“Donald Trump has used his Twitter account to threaten a nuclear first strike on Iran and to promote the rich, smooth taste of Bud Ice. A 3.20am tweet from the president-elect read: “New Iran deal under Trump is drop ‘Islamic’ government or nuclear weapons targeted on Tehran! 5.5% ABV Bud Ice is cool and refreshing!” – From The Daily Mash.
It may be one of the more powerful contra-indicators in finance. The attendance at SocGen’s annual investment conference in London is widely tracked for the signals it may be sending about market confidence. Last year the conference was packed to the rafters with supposed ‘perma-bears’ – and FTSE, along with many other stock markets, enjoyed an excellent year. This year, the conference – which took place last week – was full, but not bursting. In the words of David McCreadie at Hobart Capital Markets,
“That nicely sums up the stage of acceptance the market has reached with current equity levels.”
While many of those Britons who wish to Remain in the EU are still stuck in the Denial stage of the Kübler-Ross grief cycle, many asset managers – in the face of a continued bull market for stocks – have clearly moved on to the Acceptance phase.
But for investors of an inquiring or somewhat sceptical hue, SocGen’s various speakers provided plenty of food for thought.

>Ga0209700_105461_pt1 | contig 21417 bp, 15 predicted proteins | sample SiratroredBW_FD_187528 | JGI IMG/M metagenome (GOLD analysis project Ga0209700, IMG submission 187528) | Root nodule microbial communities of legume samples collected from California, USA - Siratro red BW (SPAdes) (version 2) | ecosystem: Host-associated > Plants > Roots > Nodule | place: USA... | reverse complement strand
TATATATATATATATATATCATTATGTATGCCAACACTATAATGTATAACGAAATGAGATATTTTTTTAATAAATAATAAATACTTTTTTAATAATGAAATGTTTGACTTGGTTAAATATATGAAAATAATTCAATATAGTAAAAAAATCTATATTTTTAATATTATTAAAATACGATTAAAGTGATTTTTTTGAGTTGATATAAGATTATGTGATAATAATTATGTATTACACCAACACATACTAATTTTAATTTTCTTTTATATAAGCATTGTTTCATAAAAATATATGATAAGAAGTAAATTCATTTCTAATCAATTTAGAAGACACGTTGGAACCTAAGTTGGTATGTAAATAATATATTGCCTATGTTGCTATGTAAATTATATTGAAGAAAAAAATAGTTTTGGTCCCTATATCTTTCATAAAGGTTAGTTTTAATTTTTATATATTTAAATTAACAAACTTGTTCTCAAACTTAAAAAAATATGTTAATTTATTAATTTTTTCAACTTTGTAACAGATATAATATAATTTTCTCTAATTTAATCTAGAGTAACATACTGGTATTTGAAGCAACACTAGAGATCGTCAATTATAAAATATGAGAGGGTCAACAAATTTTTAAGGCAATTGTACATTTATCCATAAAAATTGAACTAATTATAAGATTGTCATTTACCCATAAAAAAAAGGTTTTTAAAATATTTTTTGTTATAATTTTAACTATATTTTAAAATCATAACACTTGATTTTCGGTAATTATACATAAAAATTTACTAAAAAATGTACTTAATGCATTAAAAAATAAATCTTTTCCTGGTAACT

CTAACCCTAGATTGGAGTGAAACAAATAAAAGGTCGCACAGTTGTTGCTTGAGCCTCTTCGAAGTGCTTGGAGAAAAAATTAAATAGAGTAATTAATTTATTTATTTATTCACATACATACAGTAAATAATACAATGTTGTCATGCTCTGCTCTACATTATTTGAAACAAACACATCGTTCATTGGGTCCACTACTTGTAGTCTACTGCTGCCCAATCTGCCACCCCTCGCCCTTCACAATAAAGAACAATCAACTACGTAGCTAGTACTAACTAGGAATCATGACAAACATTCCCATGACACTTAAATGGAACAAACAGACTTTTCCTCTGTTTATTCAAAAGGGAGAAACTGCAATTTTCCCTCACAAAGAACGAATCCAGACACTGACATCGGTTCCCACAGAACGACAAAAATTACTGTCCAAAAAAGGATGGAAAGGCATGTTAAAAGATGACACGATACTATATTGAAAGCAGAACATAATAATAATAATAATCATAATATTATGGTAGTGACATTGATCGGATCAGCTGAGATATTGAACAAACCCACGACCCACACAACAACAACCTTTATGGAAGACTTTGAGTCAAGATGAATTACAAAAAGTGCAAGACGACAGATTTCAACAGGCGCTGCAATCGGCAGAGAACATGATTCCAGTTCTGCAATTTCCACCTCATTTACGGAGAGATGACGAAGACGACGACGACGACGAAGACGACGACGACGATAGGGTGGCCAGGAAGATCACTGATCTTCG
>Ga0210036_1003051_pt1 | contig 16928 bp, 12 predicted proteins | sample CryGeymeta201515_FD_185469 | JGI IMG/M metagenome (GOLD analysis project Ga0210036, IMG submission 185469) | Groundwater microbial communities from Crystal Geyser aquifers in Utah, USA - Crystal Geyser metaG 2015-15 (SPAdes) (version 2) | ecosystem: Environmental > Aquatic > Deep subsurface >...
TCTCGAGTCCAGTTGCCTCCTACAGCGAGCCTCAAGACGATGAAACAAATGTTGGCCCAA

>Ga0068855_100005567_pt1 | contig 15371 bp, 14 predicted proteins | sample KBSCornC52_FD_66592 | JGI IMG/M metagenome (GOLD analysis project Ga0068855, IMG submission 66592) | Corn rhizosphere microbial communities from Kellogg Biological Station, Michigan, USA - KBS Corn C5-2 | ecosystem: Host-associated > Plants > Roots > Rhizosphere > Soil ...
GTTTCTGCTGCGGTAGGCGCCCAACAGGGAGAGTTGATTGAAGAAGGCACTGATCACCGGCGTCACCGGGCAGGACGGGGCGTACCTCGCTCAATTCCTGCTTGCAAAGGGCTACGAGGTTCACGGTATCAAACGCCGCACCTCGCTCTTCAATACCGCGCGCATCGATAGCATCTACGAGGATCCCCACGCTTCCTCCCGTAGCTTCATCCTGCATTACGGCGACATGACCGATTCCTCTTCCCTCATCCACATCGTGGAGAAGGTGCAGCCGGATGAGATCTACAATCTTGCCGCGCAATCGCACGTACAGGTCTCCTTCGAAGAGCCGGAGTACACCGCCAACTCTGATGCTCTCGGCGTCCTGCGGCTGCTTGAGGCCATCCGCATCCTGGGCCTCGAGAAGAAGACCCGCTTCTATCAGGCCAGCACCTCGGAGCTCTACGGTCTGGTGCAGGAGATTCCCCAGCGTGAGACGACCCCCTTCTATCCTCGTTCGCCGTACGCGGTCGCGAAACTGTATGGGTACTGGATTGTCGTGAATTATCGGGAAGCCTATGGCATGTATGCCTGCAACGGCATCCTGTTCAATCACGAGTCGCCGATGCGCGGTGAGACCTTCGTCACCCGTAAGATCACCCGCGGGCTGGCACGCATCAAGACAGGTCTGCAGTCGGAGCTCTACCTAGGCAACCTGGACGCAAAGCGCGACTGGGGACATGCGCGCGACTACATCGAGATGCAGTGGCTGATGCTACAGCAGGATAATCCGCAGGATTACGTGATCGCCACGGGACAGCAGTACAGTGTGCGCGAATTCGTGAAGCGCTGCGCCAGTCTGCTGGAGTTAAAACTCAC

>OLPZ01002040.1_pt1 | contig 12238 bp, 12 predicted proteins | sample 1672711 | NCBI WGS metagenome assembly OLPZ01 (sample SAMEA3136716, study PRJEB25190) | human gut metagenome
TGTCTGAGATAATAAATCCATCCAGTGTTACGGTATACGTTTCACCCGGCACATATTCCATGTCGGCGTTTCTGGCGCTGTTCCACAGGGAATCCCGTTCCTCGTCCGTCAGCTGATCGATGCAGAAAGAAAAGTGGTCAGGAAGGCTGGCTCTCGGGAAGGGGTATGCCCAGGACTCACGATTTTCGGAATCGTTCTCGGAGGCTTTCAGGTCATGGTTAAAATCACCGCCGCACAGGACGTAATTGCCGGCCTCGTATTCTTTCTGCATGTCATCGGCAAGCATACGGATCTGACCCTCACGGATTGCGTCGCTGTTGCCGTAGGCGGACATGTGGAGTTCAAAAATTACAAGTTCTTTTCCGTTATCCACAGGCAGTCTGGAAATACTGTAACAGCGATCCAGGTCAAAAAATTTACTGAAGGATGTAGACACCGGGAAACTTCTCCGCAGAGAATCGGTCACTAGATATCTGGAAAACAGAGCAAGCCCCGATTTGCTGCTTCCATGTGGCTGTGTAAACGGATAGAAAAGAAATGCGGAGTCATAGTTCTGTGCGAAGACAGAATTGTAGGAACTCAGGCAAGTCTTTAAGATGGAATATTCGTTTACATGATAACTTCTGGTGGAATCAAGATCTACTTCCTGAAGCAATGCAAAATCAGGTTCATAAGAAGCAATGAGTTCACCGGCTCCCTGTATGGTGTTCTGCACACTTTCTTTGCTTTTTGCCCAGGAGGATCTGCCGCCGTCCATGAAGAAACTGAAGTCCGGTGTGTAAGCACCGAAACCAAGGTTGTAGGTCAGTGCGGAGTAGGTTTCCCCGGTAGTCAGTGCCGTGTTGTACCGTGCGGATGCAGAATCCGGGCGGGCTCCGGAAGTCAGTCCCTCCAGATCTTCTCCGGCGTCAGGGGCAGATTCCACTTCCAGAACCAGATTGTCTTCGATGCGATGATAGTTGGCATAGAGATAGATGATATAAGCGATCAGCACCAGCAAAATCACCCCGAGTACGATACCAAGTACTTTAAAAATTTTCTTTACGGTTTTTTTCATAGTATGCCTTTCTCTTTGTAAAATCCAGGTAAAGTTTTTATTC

We are constantly told, for example, about the cash piles that US companies have hoarded around the world. As Andrew Lapthorne points out, these cash piles may be somewhat more concentrated than we have been led to believe:
While the largest 25 US companies may be rolling in cash, the remaining 99% of corporate North America barely has any.
It’s a similar story of concentration when it comes to corporate profitability:
While the largest five US companies in each business sector are enjoying relatively high returns on equity, the trend in profitability for the remaining 2,500 stocks has been deteriorating for the past two decades. In other words, US market breadth is extremely concentrated, and the health of the overall market has been obscured by the performance of a handful of mega-cap companies now sporting premium multiples.